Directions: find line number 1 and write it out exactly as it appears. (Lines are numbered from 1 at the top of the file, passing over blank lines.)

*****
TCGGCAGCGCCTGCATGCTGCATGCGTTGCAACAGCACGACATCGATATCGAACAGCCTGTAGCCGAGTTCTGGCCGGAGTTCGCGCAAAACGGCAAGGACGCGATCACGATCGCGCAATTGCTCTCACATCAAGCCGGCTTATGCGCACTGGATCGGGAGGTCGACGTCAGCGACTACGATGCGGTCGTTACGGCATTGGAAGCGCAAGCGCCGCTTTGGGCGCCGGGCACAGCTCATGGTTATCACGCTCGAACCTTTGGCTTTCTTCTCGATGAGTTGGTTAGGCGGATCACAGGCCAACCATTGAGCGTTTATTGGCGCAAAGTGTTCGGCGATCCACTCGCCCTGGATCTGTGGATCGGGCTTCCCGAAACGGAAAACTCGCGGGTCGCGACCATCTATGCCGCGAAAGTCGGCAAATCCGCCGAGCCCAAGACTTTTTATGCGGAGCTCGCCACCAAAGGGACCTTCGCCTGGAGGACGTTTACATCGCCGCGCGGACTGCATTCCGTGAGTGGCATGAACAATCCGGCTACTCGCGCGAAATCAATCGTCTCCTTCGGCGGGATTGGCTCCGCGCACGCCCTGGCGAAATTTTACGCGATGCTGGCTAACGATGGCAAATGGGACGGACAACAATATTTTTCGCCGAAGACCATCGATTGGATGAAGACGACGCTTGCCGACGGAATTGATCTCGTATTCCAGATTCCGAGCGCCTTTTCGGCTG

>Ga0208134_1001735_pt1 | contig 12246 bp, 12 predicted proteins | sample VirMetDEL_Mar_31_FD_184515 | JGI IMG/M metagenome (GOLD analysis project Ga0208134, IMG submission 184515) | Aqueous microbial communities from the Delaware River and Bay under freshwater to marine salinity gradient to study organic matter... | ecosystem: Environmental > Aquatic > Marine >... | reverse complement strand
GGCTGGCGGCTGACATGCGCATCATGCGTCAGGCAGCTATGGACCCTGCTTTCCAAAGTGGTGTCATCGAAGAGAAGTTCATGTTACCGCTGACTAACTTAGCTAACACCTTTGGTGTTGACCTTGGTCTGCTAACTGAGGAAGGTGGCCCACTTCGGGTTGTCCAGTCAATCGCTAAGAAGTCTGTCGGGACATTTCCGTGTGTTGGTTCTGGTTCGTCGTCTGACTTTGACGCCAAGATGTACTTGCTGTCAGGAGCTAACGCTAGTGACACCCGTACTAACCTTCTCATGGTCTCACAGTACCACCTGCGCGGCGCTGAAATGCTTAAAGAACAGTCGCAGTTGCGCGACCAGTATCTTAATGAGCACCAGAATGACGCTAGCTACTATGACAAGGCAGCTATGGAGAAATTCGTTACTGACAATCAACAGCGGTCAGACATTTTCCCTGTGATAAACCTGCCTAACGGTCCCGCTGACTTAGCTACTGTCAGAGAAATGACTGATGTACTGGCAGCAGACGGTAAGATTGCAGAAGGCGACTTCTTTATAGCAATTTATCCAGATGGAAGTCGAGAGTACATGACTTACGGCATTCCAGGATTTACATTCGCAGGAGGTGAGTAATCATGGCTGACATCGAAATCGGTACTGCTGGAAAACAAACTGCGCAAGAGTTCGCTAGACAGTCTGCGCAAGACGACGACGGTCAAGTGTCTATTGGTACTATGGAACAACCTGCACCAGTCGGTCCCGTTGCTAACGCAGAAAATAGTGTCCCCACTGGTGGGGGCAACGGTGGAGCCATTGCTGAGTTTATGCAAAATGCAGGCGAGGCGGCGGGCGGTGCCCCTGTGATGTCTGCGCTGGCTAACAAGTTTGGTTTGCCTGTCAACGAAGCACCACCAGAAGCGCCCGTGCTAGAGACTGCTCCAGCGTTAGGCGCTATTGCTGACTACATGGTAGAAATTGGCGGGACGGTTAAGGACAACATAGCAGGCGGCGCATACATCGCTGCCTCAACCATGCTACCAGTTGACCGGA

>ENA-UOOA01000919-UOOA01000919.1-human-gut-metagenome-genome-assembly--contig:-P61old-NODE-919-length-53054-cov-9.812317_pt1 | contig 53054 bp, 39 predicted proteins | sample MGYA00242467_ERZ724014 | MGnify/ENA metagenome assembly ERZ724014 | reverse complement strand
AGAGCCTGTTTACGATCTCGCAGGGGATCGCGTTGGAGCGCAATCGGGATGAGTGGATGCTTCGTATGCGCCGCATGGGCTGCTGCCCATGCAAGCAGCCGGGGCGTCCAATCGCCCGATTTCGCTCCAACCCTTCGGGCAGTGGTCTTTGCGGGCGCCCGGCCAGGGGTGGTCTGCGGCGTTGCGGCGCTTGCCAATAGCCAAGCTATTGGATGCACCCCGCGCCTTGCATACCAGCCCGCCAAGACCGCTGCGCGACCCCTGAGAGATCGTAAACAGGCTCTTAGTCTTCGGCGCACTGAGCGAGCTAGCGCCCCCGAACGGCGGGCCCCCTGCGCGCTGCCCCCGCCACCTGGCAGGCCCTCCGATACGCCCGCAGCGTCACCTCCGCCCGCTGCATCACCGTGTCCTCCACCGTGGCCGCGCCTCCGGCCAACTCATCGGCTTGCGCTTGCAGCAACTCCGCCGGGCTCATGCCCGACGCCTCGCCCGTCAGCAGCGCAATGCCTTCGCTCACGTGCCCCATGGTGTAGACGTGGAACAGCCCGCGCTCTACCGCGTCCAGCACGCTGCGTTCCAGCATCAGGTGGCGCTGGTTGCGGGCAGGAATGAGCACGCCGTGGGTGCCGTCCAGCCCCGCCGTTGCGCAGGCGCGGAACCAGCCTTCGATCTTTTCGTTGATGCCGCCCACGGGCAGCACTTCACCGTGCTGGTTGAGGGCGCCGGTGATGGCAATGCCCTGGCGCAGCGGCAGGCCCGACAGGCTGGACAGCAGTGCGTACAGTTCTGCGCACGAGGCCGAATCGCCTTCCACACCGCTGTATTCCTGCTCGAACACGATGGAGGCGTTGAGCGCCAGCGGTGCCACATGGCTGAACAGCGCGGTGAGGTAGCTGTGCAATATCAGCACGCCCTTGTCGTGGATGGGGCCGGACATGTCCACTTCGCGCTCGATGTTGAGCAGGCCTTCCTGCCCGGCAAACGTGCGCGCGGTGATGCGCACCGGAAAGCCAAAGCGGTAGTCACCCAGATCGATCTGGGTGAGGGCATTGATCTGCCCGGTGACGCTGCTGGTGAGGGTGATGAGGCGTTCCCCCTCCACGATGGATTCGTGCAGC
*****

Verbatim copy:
TCGGCAGCGCCTGCATGCTGCATGCGTTGCAACAGCACGACATCGATATCGAACAGCCTGTAGCCGAGTTCTGGCCGGAGTTCGCGCAAAACGGCAAGGACGCGATCACGATCGCGCAATTGCTCTCACATCAAGCCGGCTTATGCGCACTGGATCGGGAGGTCGACGTCAGCGACTACGATGCGGTCGTTACGGCATTGGAAGCGCAAGCGCCGCTTTGGGCGCCGGGCACAGCTCATGGTTATCACGCTCGAACCTTTGGCTTTCTTCTCGATGAGTTGGTTAGGCGGATCACAGGCCAACCATTGAGCGTTTATTGGCGCAAAGTGTTCGGCGATCCACTCGCCCTGGATCTGTGGATCGGGCTTCCCGAAACGGAAAACTCGCGGGTCGCGACCATCTATGCCGCGAAAGTCGGCAAATCCGCCGAGCCCAAGACTTTTTATGCGGAGCTCGCCACCAAAGGGACCTTCGCCTGGAGGACGTTTACATCGCCGCGCGGACTGCATTCCGTGAGTGGCATGAACAATCCGGCTACTCGCGCGAAATCAATCGTCTCCTTCGGCGGGATTGGCTCCGCGCACGCCCTGGCGAAATTTTACGCGATGCTGGCTAACGATGGCAAATGGGACGGACAACAATATTTTTCGCCGAAGACCATCGATTGGATGAAGACGACGCTTGCCGACGGAATTGATCTCGTATTCCAGATTCCGAGCGCCTTTTCGGCTG